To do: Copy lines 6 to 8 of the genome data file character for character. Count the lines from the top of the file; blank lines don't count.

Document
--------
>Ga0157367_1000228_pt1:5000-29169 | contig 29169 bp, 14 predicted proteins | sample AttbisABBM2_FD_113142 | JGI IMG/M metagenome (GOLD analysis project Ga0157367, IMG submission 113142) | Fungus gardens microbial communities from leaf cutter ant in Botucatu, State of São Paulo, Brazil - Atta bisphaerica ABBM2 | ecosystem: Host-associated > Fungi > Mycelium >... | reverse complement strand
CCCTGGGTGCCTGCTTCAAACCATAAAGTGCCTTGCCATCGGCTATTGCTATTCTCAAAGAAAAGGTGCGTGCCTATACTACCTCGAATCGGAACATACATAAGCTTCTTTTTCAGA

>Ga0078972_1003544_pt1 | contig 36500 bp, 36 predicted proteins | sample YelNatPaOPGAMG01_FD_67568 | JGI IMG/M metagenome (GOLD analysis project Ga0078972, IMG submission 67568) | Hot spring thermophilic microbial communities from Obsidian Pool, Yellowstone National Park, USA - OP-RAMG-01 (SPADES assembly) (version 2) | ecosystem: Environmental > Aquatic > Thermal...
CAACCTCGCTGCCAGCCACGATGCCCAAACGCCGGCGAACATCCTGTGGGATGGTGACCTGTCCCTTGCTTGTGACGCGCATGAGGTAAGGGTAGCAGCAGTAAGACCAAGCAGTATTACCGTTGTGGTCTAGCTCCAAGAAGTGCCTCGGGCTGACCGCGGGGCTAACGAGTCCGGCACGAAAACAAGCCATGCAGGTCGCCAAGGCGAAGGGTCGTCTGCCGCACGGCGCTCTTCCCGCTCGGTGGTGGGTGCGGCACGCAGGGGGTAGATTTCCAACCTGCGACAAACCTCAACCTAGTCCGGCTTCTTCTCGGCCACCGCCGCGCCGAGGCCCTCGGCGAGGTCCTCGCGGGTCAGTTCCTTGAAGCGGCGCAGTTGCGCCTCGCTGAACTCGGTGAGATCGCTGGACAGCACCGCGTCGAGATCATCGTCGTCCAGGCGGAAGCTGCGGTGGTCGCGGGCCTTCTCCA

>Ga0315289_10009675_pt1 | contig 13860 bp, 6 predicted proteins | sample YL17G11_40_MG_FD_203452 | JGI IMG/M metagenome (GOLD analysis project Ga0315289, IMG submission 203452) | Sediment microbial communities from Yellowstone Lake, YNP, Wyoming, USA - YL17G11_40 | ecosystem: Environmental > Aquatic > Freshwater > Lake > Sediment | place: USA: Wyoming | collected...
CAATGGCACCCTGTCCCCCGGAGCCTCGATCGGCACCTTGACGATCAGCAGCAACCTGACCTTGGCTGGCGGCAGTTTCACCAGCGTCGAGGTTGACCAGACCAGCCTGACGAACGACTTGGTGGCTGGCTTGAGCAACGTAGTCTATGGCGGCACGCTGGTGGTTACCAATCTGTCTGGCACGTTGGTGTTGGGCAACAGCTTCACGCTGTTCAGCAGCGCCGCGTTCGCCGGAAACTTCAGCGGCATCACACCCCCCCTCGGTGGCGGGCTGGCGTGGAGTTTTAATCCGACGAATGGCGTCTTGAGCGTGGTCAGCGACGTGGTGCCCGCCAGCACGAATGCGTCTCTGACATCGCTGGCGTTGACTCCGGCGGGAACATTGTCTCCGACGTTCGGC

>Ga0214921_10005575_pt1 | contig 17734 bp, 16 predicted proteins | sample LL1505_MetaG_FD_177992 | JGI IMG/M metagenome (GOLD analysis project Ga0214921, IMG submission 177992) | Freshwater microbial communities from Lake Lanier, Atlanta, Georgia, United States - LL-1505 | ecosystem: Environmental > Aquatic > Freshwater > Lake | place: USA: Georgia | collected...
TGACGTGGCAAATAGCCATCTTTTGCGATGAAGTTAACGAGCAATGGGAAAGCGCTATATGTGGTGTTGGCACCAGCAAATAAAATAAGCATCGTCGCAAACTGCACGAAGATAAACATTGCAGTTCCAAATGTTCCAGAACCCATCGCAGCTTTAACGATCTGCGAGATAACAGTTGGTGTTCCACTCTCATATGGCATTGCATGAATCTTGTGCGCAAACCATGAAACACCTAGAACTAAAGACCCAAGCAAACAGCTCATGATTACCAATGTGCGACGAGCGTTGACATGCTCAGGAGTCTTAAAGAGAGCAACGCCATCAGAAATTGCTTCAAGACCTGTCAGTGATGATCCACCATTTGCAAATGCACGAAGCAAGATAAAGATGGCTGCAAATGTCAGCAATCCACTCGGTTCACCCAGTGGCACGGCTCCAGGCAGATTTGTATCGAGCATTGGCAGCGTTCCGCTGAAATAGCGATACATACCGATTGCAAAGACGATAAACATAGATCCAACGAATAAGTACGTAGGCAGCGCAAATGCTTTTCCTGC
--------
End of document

CAATGGCACCCTGTCCCCCGGAGCCTCGATCGGCACCTTGACGATCAGCAGCAACCTGACCTTGGCTGGCGGCAGTTTCACCAGCGTCGAGGTTGACCAGACCAGCCTGACGAACGACTTGGTGGCTGGCTTGAGCAACGTAGTCTATGGCGGCACGCTGGTGGTTACCAATCTGTCTGGCACGTTGGTGTTGGGCAACAGCTTCACGCTGTTCAGCAGCGCCGCGTTCGCCGGAAACTTCAGCGGCATCACACCCCCCCTCGGTGGCGGGCTGGCGTGGAGTTTTAATCCGACGAATGGCGTCTTGAGCGTGGTCAGCGACGTGGTGCCCGCCAGCACGAATGCGTCTCTGACATCGCTGGCGTTGACTCCGGCGGGAACATTGTCTCCGACGTTCGGC

>Ga0214921_10005575_pt1 | contig 17734 bp, 16 predicted proteins | sample LL1505_MetaG_FD_177992 | JGI IMG/M metagenome (GOLD analysis project Ga0214921, IMG submission 177992) | Freshwater microbial communities from Lake Lanier, Atlanta, Georgia, United States - LL-1505 | ecosystem: Environmental > Aquatic > Freshwater > Lake | place: USA: Georgia | collected...
TGACGTGGCAAATAGCCATCTTTTGCGATGAAGTTAACGAGCAATGGGAAAGCGCTATATGTGGTGTTGGCACCAGCAAATAAAATAAGCATCGTCGCAAACTGCACGAAGATAAACATTGCAGTTCCAAATGTTCCAGAACCCATCGCAGCTTTAACGATCTGCGAGATAACAGTTGGTGTTCCACTCTCATATGGCATTGCATGAATCTTGTGCGCAAACCATGAAACACCTAGAACTAAAGACCCAAGCAAACAGCTCATGATTACCAATGTGCGACGAGCGTTGACATGCTCAGGAGTCTTAAAGAGAGCAACGCCATCAGAAATTGCTTCAAGACCTGTCAGTGATGATCCACCATTTGCAAATGCACGAAGCAAGATAAAGATGGCTGCAAATGTCAGCAATCCACTCGGTTCACCCAGTGGCACGGCTCCAGGCAGATTTGTATCGAGCATTGGCAGCGTTCCGCTGAAATAGCGATACATACCGATTGCAAAGACGATAAACATAGATCCAACGAATAAGTACGTAGGCAGCGCAAATGCTTTTCCTGC